The Supreme Court's Second Amendment Case Is a Matter of Life and Death for Us | Opinion

On Monday, the Supreme Court heard arguments in its first gun safety case in a decade. Legislative progress, democracy and our lives all hang in the balance. At stake is whether communities across the country will have the ability to pass laws stemming the constant threat of gun violence. As two members of the lockdown generation, this case is a matter of life and death for us, and the justices should remember that.

The case before the court is the New York State Rifle & Pistol Association v. The City of New York. It hinges on a New York City rule—no longer on the books—that regulated the circumstances under which handguns could be carried in public. The NYSRPA, an offshoot of the National Rifle Association, is trying to use this case to expand the scope of the Second Amendment and make it harder to regulate firearms. It wants to radically lower the bar for what it takes to declare a gun safety law "unconstitutional."

These debates are far from theoretical. Every year, 40,000 people in the United States are ripped away from their families, friends and communities by gun violence. These are people, not just statistics.

My twin brother, Zaire Kelly, is a victim of gun violence. He was only 16 when he was shot coming home from a college preparatory program, miles from the Supreme Court. He had the world ahead of him; he was an exceptional student, athlete and person. Zaire had the right not to be shot.

Zaire and I shared everything. Our lives were changed forever on September 20, 2017, the day of his passing. Zaire was an active community member who spoke out about the issues that affected youth in our city. His spirit lives on through me, as I carry out my activism and fight for new gun legislation and a safer country. We can prevent these types of shootings, and we can protect the youth of our country. No one should endure the pain of losing a loved one. With every election, we have a chance to make a difference for real families and real lives like mine.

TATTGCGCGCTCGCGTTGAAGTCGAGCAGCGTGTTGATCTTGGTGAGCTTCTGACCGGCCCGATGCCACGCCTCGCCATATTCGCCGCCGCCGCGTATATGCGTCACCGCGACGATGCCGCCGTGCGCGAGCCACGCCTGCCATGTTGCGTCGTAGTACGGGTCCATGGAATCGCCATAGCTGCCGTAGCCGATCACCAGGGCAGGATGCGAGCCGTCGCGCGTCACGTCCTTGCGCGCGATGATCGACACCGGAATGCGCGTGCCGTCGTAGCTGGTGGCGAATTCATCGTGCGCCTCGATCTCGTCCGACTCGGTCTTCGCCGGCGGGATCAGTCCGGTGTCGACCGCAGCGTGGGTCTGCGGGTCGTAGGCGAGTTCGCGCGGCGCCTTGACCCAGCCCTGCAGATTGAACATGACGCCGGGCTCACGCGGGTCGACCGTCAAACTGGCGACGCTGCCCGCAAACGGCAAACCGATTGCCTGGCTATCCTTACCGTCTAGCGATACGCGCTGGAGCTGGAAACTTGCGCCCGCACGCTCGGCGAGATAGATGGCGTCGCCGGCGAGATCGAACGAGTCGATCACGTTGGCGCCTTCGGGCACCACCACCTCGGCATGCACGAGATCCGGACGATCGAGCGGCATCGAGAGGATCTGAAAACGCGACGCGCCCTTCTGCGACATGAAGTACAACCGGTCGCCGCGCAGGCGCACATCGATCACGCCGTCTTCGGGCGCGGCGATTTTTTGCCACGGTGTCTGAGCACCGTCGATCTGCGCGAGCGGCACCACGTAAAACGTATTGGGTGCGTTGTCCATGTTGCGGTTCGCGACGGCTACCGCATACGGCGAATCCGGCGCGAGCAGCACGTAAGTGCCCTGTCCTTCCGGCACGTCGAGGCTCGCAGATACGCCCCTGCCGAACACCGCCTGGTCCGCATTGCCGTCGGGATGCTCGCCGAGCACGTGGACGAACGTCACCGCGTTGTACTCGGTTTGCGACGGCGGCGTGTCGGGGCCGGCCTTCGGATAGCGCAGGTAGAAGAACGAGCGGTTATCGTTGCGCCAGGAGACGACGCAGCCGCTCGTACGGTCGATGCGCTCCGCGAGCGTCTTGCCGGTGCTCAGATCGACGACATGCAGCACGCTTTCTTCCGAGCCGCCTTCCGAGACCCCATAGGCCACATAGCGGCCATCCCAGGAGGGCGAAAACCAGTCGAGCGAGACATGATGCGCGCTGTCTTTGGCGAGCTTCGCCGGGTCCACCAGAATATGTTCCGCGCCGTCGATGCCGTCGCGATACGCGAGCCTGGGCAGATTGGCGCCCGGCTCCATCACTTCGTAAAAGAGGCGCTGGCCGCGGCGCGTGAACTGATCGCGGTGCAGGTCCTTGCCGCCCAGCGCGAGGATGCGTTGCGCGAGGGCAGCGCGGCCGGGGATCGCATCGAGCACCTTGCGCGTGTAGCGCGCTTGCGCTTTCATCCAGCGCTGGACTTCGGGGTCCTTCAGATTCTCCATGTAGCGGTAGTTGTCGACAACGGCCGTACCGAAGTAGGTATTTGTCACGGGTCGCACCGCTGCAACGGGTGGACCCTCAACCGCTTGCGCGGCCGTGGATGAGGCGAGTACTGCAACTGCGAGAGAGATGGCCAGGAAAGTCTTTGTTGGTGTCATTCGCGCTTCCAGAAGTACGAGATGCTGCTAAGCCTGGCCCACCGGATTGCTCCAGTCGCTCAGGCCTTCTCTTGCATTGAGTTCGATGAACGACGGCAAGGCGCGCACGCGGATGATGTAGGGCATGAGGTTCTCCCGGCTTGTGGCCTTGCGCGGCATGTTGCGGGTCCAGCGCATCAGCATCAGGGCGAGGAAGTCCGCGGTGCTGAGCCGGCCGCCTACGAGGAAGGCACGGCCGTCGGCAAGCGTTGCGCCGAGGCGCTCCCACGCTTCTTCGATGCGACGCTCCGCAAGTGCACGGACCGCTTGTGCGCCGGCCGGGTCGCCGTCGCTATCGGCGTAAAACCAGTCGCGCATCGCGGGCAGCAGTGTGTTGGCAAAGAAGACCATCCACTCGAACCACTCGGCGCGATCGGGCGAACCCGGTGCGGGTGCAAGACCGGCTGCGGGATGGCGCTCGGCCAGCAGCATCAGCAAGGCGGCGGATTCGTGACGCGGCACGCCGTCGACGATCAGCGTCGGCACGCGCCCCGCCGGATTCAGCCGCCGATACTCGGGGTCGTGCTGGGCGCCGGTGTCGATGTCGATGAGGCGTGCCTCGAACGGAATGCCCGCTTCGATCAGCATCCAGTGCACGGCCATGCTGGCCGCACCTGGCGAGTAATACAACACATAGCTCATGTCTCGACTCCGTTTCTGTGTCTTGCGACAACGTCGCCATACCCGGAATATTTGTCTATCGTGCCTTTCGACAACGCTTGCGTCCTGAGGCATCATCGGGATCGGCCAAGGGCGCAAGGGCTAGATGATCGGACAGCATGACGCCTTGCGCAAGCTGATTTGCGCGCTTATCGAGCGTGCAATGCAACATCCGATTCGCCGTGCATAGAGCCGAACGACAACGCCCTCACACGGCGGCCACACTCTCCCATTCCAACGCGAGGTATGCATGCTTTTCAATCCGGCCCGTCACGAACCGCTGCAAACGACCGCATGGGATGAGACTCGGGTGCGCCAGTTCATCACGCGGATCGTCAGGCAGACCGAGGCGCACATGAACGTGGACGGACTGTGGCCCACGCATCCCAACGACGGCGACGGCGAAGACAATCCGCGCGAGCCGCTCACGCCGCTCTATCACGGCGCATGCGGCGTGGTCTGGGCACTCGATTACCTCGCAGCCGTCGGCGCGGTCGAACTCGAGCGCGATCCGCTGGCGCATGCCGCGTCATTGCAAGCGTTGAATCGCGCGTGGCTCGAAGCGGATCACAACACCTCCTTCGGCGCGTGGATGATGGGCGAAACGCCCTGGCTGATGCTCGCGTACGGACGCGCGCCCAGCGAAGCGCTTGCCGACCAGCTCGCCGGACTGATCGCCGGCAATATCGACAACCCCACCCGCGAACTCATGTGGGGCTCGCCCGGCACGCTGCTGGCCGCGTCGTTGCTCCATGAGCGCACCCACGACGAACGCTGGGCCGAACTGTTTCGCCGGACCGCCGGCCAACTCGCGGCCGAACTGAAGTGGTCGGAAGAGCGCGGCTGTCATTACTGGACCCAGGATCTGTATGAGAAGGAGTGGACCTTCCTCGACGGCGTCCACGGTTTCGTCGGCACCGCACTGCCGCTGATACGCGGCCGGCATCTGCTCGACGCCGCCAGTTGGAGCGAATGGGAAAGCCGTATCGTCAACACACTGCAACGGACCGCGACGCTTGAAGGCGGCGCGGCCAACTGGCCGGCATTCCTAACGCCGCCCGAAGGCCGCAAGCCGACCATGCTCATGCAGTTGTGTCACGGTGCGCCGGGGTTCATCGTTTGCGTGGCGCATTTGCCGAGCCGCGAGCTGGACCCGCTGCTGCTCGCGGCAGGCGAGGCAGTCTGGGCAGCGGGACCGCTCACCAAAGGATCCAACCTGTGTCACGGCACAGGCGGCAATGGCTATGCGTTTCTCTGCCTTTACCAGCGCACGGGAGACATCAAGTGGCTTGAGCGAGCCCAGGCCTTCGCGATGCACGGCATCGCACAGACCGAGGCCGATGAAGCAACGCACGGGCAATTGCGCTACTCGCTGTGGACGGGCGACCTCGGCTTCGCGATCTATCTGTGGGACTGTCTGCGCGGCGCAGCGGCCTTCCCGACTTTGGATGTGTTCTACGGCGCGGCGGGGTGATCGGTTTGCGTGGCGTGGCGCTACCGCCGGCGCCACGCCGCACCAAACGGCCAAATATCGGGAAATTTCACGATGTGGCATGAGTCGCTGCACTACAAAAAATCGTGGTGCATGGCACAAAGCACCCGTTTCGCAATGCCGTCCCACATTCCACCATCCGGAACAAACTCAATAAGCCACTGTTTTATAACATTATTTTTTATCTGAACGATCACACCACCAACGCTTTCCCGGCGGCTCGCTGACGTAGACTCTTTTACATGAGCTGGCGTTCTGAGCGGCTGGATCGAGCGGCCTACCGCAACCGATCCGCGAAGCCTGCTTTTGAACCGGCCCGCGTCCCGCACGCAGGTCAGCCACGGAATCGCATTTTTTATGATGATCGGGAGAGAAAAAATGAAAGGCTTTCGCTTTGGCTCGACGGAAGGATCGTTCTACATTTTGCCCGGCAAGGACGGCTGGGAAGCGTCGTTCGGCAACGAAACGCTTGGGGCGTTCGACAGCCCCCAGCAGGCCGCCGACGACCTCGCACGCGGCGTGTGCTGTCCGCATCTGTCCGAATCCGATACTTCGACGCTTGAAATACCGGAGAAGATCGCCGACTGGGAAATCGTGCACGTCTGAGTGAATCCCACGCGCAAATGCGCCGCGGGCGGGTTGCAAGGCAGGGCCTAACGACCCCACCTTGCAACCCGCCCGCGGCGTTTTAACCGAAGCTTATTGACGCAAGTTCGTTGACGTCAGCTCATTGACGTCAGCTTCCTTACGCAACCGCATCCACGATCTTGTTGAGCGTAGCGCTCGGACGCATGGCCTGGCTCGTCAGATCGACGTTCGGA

Ultimately, the decision facing the court is whether it will allow us to prevent future tragedies through sensible legislation or take that avenue of change away from us, instead giving the NRA extraordinary power to use the courts to stifle democracy and reasonable gun regulation that has the public's safety at its heart.

If the court expands the NRA's radical interpretation of the Constitution, it will cut off public debate at a moment where citizens, especially young people like ourselves, are overwhelmingly in favor of stronger gun regulation. Public support for policies to prevent gun violence is it at its highest level in decades.

For nearly two years, we have mobilized, marched and voted for laws that would put an end to our nation's gun violence epidemic. The power of our activism alongside many others has led to the passage of over 100 laws at state and local levels that are helping protect communities.

At the March For Our Lives in 2018, we stood on that stage because we had no other choice. Mass shootings, everyday gun violence, active shooter drills and school lockdowns are fundamental threats to our physical and mental health. We live in fear each and every day—fear of being shot in the places we frequent, fear of burying our loved ones, fear of not coming home. Students should not have to grow up worrying about gun violence, but this is our reality. We had to add our voice to the deep despair and rage that millions of Americans feel about the nation's gun laws. We had to march and then fight for policy change because our lives depended on it.

Gun safety protest
Supporters of gun control and firearm safety measures hold a protest rally outside the U.S. Supreme Court in Washington, D.C., on December 2. SAUL LOEB/AFP/Getty

And now, we must urge the Supreme Court to hear us for the same reason. This summer, we wrote and filed an amicus brief sharing the personal stories of nine young people whose lives have been devastated by gun violence. In analyzing the brief, two Yale law students wrote in The Atlanticthat it marked the "beginning of a long-needed effort to offer a pro-gun-control constitutional narrative, one that calls attention to the constitutional rights and goods vindicated by gun regulation." We couldn't agree more. There is a generational change underway on the issue of gun violence that should not be voided by the court.

Our generation will watch closely as the court considers this case. Its decision will either protect our collective right to effect change, one of our nation's founding principles, or subordinate that right to the Second Amendment.

For our survival, we hope the court makes the right choice.

Zion Kelly is a 19-year-old from Washington, D.C., and in his second year at Florida A&M University. Matt Post is a 20-year-old from Maryland in his second year at Yale University. Both spoke at the March For Our Lives in 2018.

The views expressed in this article are the writers' own.